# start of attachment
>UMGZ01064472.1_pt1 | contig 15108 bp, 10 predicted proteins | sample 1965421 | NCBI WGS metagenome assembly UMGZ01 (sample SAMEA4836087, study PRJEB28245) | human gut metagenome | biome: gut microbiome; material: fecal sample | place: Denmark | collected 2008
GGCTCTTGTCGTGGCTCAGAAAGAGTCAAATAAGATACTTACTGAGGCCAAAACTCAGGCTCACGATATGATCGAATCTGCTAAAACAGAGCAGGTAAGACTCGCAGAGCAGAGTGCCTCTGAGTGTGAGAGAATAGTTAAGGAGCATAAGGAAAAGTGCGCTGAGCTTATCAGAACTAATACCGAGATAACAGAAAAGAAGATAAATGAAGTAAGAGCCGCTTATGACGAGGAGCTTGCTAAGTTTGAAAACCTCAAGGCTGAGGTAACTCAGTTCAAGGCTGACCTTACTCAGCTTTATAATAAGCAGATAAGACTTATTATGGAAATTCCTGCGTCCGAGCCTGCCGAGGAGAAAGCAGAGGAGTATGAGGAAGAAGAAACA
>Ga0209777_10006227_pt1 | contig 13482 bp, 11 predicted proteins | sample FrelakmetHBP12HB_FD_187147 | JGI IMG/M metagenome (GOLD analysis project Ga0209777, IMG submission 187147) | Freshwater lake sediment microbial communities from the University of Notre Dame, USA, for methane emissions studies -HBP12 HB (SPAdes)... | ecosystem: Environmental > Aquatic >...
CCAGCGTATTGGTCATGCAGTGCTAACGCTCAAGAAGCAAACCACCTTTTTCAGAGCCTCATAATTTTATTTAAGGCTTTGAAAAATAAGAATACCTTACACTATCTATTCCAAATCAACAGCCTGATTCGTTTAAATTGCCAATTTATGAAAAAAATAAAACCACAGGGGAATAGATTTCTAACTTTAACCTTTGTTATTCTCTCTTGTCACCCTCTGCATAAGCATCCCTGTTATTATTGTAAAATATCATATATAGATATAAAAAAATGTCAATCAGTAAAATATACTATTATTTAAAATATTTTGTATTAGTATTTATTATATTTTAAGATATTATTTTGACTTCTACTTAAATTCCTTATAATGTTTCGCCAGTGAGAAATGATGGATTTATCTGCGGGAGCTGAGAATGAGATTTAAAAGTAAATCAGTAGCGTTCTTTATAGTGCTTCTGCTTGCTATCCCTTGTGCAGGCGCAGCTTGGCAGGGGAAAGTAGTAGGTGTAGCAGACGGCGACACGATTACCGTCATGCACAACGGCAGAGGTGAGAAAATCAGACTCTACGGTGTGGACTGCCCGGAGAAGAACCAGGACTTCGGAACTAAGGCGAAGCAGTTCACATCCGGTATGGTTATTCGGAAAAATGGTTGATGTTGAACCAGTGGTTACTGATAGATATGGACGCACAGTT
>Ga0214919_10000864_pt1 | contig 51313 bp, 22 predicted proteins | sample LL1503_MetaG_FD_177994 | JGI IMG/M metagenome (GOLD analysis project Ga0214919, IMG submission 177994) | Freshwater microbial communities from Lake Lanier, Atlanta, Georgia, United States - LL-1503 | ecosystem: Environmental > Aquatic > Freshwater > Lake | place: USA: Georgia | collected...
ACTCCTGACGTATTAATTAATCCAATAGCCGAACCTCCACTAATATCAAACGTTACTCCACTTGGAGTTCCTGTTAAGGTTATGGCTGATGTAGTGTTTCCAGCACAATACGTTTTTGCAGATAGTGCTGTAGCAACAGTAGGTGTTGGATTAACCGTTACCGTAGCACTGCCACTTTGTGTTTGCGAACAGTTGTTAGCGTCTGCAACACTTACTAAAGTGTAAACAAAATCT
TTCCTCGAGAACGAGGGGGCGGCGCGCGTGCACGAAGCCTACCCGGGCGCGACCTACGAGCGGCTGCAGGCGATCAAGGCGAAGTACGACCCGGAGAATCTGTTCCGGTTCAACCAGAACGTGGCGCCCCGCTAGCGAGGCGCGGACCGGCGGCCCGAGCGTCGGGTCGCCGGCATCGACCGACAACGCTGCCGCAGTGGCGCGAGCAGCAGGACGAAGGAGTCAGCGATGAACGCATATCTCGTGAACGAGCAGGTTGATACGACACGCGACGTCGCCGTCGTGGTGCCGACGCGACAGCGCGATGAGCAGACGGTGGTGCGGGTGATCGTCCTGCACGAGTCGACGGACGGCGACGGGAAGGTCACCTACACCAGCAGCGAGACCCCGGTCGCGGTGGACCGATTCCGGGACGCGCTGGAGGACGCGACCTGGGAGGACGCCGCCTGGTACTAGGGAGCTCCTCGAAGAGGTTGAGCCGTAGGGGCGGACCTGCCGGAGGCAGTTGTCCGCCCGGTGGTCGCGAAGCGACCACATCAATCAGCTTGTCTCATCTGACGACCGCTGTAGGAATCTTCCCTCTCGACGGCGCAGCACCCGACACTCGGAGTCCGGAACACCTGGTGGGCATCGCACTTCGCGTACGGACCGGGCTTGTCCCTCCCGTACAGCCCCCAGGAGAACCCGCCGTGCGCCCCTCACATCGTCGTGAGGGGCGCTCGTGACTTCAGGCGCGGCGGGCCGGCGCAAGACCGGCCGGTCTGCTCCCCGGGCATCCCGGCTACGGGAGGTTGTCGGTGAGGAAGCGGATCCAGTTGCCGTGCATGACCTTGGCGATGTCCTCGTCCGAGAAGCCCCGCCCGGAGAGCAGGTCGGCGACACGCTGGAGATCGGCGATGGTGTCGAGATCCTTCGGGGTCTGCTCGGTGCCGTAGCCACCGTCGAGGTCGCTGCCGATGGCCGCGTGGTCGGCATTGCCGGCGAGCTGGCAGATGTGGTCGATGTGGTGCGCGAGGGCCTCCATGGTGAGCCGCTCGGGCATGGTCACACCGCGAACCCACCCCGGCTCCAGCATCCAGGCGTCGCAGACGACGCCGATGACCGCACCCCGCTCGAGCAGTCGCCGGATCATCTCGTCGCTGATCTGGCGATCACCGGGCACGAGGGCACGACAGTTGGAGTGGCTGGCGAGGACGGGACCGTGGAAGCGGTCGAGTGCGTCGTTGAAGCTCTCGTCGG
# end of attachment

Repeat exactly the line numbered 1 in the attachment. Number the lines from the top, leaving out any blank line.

>UMGZ01064472.1_pt1 | contig 15108 bp, 10 predicted proteins | sample 1965421 | NCBI WGS metagenome assembly UMGZ01 (sample SAMEA4836087, study PRJEB28245) | human gut metagenome | biome: gut microbiome; material: fecal sample | place: Denmark | collected 2008